A new version of gas cell was also developed.. This new gas cell can accommodate up to 8 individual sensors that can be actuation simultaneously by a single piezo-actuator embedded into the gas cell. The gas cell has been simplified considerably over the first version in order to reduce fabrication cost and practicality of replacing the sensors in the cell.
• The cantilevers were functionalised with various coatings in order to verify the chemical sensitivity of the complete sensing module. The sensors were sensitive to various vapours including acetone, ethanol or nitromethane, a precursor for many explosives.
Deviations: None

3.6 WP 6 Protein Engineering
WP number 6 Start date or starting event: M1
WP title Protein Engineering
Activity type RTD
Participant ID 2 8 10
Part. short name UNIMAN UNIPD GTP
PM total (for 60M) 15 36 12
PM spent in period 1 9 22 8,48
PM spent in period 2 23 28 7,64
PM spent total 32 50 16,12
Overview of the progress of the work during the period
The major objectives were :
• Selection of LBPs
• Tailoring of protein recognition site conformation for a selected analytes through selective mutagenesis
• Production of proteins by expression and the industrial scale-up of LBP productions
• Immobilisation of proteins on to diamond coated cantilever substrates
• Testing of sensitivity and selectivity of immobilised proteins to selected analytes
• Validation of stability, repeatability and influence of environmental factors.

Task 6.1 – V1 of proteins
Task 6.1 concerned selection of suitable proteins for Version 1 of the SNIFFER device. Close interactions between UNIMAN, UNIPD, GTP as well as the user partners CEA and ESIEE were established to achieve the goals. This involved selection of LBPs, followed by in-house protein expression, then industrial scale production by P10 (GTP), then testing the binding properties of the produced proteins towards the targeted analytes. Initial experiments were performed by UNIMAN and UNIPD aimed at carrying out TASK 6.1 ‘V1 of Proteins’. A first batch of OBPs was produced by UNIMAN using a bacterial expression system. It was composed of four different OBPs. Moreover, a functional recombinant MUP (rMUP) was expressed by UNIPD. Affinities and selectivities of the selected OBPs and the rMUP for target analytes were investigated. Processes were developed for producing and purifying the OBPs and MUPS using appropriate molecular biology technique, to produce test batches in small quantities. Fluorescent binding experiments were performed to test the affinity of the mutant pOBP-FW and the rMUP to target explosives and drugs. The gene sequences of selected proteins were transferred to partner GTP, who commenced the process of scale up for large scale production of the ligand binding proteins.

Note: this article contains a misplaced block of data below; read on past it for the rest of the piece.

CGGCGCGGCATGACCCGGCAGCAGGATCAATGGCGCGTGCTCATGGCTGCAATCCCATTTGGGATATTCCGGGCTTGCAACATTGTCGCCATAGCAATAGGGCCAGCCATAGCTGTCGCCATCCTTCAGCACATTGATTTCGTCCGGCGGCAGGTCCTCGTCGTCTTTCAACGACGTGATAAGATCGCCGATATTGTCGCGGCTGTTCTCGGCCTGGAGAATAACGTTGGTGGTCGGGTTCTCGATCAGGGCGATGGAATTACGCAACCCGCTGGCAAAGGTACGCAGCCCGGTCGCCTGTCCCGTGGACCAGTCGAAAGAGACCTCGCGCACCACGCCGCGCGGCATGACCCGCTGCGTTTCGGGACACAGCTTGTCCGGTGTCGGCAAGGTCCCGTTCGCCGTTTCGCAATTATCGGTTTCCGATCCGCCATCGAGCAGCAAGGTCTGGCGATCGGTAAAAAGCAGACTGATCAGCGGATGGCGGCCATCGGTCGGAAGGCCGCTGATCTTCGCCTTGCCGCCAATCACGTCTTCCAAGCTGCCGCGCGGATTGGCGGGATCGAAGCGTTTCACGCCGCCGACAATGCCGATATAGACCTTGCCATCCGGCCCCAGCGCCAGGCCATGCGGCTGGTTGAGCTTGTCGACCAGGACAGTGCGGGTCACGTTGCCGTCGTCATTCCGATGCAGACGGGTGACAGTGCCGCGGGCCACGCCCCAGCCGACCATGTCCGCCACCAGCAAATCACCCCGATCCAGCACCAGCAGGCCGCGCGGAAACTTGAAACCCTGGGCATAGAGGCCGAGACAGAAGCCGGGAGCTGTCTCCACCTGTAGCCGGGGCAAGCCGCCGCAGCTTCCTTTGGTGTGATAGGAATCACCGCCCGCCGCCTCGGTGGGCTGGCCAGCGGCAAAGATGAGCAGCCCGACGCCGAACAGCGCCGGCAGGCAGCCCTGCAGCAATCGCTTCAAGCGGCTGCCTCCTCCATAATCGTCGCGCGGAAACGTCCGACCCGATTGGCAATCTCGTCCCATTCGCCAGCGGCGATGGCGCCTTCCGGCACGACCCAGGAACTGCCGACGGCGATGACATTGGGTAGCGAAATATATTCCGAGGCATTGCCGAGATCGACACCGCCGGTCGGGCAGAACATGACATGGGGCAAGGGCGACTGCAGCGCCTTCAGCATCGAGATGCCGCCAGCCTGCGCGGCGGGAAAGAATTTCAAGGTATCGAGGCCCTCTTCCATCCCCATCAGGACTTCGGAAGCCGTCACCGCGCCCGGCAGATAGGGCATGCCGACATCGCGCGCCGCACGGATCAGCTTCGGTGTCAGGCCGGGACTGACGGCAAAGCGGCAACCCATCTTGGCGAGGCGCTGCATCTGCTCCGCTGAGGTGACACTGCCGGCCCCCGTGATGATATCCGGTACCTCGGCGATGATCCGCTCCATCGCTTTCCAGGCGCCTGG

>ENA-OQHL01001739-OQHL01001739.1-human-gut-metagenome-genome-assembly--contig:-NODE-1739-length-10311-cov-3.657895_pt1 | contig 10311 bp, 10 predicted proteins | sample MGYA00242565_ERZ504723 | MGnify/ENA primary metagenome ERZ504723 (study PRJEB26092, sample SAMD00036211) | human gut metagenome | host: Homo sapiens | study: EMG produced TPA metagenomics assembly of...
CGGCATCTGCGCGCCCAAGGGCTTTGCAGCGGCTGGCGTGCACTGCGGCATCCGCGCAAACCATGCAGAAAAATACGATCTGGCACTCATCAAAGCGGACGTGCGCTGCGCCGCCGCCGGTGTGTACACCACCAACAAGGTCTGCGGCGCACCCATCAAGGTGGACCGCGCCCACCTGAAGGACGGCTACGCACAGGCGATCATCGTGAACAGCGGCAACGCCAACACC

Task 6.2 – V2 of proteins
Task 6.2 was concerned with the preparation for V2 of proteins (OBPs and MUPs) for the second stage of the project. This involved the design of methodology for cloning, expressing and modification of the selected proteins, as well as the quality control criteria for assessing the viability of the produced proteins. It involved the definition of the boundaries of acceptable performance taking into account dynamic range, affinity, selectivity etc. In conjunction with partner GTP, compatibility with industrial production methods and application-focused needs such as response time, robustness and influence of environmental variables were optimised.